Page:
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Gilley v. Colvin

United States District Court, E.D. Kentucky

June 20, 2014

TIMOTHY GILLEY, Plaintiff,
v.
CAROLYN COLVIN, Acting Commissioner Social Security Administration, Defendant.

MEMORANDUM OPINION & ORDER

DAVID L. BUNNING, District Judge.

I. Introduction

This matter is before the Court on Plaintiff's and Defendant's cross-motions for summary judgment. (Docs. #11 & 12). For the reasons stated below, the Court will affirm the Commissioner's judgment, as it is supported by substantial evidence.

II. Factual and Procedural History

Plaintiff Timothy Gilley comes to the Court after many years of experience with the

Social Security disability application process. He first applied for supplemental security income on November 7, 2007, but his application was denied initially, upon reconsideration, and in a written opinion by Administrative Law Judge (ALJ) Edwin W. Tyler. While Plaintiff unquestionably suffers from cystic fibrosis, a genetic disease that afflicts the cardiovascular system, ALJ Tyler determined that Plaintiff was able to perform a range of light work. (Doc. #8-1, at 52). Accordingly, Plaintiff was not entitled to supplemental security benefits.

Undeterred, Plaintiff again filed for disability benefits on November 24, 2010. ( Id. at 11). That application was also denied initially, upon reconsideration, and in a written opinion, this one authored by ALJ George L. Evans, III. ( Id. ) Evans's opinion, like that of the first ALJ, concluded that Plaintiff could perform light work despite his obvious physical limitations. ( Id. ) ALJ Evans, aware of the precedential effect of the prior ALJ's ruling, wrote that "[n]o evidence has been introduced to warrant reopening and reversing that decision." ( Id. )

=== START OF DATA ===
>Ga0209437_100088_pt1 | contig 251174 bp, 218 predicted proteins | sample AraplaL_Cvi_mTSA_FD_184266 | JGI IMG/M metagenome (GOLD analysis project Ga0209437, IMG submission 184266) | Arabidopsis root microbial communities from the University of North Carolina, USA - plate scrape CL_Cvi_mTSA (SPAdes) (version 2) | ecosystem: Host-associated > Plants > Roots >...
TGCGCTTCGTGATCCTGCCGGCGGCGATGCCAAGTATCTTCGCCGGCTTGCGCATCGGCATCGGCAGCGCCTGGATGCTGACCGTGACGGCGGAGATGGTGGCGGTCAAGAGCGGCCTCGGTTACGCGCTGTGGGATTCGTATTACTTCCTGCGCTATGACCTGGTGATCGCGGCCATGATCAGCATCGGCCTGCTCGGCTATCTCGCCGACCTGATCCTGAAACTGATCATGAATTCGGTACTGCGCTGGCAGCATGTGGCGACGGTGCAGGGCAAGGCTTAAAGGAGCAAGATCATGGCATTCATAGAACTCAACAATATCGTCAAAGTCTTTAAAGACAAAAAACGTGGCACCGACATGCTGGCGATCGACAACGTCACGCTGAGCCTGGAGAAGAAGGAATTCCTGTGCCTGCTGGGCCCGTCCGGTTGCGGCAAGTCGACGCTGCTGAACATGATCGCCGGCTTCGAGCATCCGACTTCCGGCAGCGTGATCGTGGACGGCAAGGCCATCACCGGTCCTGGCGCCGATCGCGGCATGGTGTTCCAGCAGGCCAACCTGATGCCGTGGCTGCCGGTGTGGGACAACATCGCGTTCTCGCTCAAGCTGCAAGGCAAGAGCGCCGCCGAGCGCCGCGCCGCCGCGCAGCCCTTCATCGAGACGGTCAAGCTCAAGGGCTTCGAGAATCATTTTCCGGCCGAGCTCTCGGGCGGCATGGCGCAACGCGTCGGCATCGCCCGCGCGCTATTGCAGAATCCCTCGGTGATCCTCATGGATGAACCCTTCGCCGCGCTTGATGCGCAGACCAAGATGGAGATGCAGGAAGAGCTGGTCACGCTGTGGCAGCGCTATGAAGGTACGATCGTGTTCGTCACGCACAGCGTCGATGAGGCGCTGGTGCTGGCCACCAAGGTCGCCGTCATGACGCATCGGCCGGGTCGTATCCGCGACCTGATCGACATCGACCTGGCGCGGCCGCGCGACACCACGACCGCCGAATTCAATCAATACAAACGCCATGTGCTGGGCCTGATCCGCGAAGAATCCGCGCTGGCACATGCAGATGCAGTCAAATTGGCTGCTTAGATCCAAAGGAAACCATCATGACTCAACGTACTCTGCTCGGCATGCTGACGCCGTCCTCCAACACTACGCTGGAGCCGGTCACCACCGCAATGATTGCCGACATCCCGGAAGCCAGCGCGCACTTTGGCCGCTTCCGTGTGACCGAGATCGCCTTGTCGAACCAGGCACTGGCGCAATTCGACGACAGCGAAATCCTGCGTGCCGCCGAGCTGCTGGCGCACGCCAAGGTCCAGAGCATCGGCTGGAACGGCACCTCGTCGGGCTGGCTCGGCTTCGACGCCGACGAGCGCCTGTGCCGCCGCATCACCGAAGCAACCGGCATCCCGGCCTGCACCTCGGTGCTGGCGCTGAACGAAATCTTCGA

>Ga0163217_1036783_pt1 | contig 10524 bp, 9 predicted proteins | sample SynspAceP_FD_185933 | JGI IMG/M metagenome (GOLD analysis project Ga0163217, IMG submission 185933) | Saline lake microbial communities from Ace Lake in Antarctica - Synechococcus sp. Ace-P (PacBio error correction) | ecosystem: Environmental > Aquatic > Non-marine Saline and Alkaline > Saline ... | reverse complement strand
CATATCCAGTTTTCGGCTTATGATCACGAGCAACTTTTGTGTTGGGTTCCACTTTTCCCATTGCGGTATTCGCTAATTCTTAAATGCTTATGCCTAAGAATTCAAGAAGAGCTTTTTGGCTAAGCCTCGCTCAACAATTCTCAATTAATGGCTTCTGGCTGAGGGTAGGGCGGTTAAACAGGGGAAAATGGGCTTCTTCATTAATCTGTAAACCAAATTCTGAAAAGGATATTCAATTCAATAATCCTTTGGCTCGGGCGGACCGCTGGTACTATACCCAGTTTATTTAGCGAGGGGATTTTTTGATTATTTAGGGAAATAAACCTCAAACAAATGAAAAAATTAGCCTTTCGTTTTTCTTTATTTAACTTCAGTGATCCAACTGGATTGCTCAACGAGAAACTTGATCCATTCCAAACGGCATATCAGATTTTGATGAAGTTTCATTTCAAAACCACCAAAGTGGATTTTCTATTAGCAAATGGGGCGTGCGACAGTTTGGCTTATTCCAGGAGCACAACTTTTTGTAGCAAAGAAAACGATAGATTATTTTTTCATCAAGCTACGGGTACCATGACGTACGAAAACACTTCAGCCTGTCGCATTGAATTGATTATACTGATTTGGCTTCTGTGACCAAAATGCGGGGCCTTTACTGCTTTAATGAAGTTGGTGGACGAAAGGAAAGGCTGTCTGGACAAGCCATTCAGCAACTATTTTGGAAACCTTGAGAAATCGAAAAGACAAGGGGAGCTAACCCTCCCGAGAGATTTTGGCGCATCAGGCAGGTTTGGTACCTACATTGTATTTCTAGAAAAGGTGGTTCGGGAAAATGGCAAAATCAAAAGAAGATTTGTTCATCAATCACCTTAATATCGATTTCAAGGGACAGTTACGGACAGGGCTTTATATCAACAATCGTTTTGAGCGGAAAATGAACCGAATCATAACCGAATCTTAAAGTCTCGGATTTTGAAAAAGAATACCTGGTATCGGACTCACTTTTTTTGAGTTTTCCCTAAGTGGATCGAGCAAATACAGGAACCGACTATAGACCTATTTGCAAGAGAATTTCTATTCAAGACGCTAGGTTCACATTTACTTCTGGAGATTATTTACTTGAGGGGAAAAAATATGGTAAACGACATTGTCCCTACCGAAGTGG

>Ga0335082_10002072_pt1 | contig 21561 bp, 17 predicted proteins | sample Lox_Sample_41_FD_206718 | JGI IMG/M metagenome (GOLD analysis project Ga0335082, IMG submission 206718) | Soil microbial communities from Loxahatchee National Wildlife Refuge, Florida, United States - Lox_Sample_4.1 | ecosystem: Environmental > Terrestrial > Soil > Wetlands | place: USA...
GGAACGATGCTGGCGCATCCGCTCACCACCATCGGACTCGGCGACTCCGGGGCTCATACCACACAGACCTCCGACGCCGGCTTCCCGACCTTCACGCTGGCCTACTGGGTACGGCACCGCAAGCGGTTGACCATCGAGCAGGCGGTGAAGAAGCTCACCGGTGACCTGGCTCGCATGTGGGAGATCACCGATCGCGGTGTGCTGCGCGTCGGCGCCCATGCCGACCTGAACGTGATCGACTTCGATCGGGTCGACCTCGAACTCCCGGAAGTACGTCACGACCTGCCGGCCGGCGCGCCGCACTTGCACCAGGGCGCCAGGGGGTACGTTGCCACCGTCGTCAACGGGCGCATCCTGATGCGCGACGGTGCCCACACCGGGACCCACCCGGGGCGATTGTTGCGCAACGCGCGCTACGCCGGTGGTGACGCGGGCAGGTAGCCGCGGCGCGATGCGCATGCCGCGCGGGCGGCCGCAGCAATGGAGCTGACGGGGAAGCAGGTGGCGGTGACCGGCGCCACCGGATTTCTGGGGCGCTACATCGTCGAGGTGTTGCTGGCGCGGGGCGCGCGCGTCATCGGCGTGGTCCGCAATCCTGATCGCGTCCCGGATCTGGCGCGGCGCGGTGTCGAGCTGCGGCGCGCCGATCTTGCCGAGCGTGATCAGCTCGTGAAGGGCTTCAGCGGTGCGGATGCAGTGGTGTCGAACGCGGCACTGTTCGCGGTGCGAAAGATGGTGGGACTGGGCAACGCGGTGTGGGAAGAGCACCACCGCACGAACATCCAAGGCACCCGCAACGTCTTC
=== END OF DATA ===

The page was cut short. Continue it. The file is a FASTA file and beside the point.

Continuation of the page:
What has never been questioned is that Plaintiff suffers from a serious illness. Cystic fibrosis has restricts Plaintiff's ability to work, and this fact is reflected in the RFC. ( See id. at 14). What is in dispute is whether Plaintiff's limitations are so severe that they prevent gainful employment. ALJ Evans concluded that Plaintiff could work, for two reasons. First, the record indicated that Plaintiff's condition, while serious, allowed Plaintiff to hold certain physically limited positions. Second, the Sixth Circuit's holding in Drummond v. Commissioner, 126 F.3d 37 (6th Cir. 1997) bound ALJ Evans to the prior ALJ's determination, unless ALJ Evans found a material change in circumstances. Concluding that no such change occurred, ALJ Evans rejected Plaintiff's claims for benefits.

After exhausting his administrative remedies, Plaintiff filed the instant action, and the matter is now ripe for review.

III. Analysis

A. Standard of Review

The Court's review is limited to determining whether the Commissioner's decision followed proper legal standards and whether the Commissioner's findings are supported by substantial evidence. Rogers v. Comm'r of Soc. Sec., 486 F.3d 234, 241 (6th Cir. 2007). Under this deferential standard, courts will not substitute their judgment for that of the ALJ. Id. The Court does not resolve evidentiary conflicts or decide questions of credibility. Cutlip v. Sec'y of Health & Human Servs., 25 F.3d 284, 286 (6th Cir. 1994). Interpretations of statutes and agency regulations are questions of law, which the Court will review de novo. Smith v. Comm'r of Soc. Sec., 482 F.3d 873, 876 (6th Cir. 2007).

B. The five-step process and the residual functional capacity

In deciding whether to award disability benefits, the ALJ must proceed through a five-step analysis. Heston v. Comm'r of Soc. Sec., 245 F.3d 528, 534 (6th Cir. 2001). At step one, the ALJ determines whether the applicant is gainfully employed. 20 C.F.R. § 404.1520(b). At step two, the issue is whether the applicant suffers from any serious physical or mental impairments. Id. at § 1520©. Assuming the answer is yes, the ALJ then considers whether the applicant's ...


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